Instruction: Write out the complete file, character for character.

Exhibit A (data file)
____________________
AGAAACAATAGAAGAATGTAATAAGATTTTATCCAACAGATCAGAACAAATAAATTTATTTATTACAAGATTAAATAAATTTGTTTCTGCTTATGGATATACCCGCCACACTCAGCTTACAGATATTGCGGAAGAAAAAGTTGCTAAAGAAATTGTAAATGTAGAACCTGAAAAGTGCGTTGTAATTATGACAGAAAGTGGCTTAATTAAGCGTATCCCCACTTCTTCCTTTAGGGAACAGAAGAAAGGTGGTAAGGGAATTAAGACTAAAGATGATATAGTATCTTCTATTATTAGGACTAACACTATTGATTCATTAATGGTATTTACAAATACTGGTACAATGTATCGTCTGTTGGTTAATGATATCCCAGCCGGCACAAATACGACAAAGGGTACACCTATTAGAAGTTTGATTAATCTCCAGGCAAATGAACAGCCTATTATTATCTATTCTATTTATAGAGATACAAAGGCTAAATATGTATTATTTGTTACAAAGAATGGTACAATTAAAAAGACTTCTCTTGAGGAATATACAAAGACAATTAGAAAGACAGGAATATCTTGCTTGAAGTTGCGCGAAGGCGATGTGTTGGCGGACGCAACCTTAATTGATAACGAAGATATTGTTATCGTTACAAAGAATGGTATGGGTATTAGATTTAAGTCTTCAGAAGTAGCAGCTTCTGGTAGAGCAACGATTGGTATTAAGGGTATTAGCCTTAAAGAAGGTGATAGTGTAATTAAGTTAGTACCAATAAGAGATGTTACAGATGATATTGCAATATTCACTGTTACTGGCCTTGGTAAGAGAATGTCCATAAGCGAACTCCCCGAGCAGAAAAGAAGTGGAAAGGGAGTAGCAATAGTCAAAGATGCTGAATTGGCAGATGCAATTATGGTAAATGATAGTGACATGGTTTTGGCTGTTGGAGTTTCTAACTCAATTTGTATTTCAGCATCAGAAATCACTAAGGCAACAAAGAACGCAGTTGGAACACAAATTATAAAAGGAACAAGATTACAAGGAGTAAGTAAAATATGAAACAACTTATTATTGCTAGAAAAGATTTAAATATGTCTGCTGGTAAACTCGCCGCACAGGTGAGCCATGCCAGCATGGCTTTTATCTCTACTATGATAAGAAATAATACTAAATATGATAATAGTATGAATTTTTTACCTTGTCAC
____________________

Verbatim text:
AGAAACAATAGAAGAATGTAATAAGATTTTATCCAACAGATCAGAACAAATAAATTTATTTATTACAAGATTAAATAAATTTGTTTCTGCTTATGGATATACCCGCCACACTCAGCTTACAGATATTGCGGAAGAAAAAGTTGCTAAAGAAATTGTAAATGTAGAACCTGAAAAGTGCGTTGTAATTATGACAGAAAGTGGCTTAATTAAGCGTATCCCCACTTCTTCCTTTAGGGAACAGAAGAAAGGTGGTAAGGGAATTAAGACTAAAGATGATATAGTATCTTCTATTATTAGGACTAACACTATTGATTCATTAATGGTATTTACAAATACTGGTACAATGTATCGTCTGTTGGTTAATGATATCCCAGCCGGCACAAATACGACAAAGGGTACACCTATTAGAAGTTTGATTAATCTCCAGGCAAATGAACAGCCTATTATTATCTATTCTATTTATAGAGATACAAAGGCTAAATATGTATTATTTGTTACAAAGAATGGTACAATTAAAAAGACTTCTCTTGAGGAATATACAAAGACAATTAGAAAGACAGGAATATCTTGCTTGAAGTTGCGCGAAGGCGATGTGTTGGCGGACGCAACCTTAATTGATAACGAAGATATTGTTATCGTTACAAAGAATGGTATGGGTATTAGATTTAAGTCTTCAGAAGTAGCAGCTTCTGGTAGAGCAACGATTGGTATTAAGGGTATTAGCCTTAAAGAAGGTGATAGTGTAATTAAGTTAGTACCAATAAGAGATGTTACAGATGATATTGCAATATTCACTGTTACTGGCCTTGGTAAGAGAATGTCCATAAGCGAACTCCCCGAGCAGAAAAGAAGTGGAAAGGGAGTAGCAATAGTCAAAGATGCTGAATTGGCAGATGCAATTATGGTAAATGATAGTGACATGGTTTTGGCTGTTGGAGTTTCTAACTCAATTTGTATTTCAGCATCAGAAATCACTAAGGCAACAAAGAACGCAGTTGGAACACAAATTATAAAAGGAACAAGATTACAAGGAGTAAGTAAAATATGAAACAACTTATTATTGCTAGAAAAGATTTAAATATGTCTGCTGGTAAACTCGCCGCACAGGTGAGCCATGCCAGCATGGCTTTTATCTCTACTATGATAAGAAATAATACTAAATATGATAATAGTATGAATTTTTTACCTTGTCAC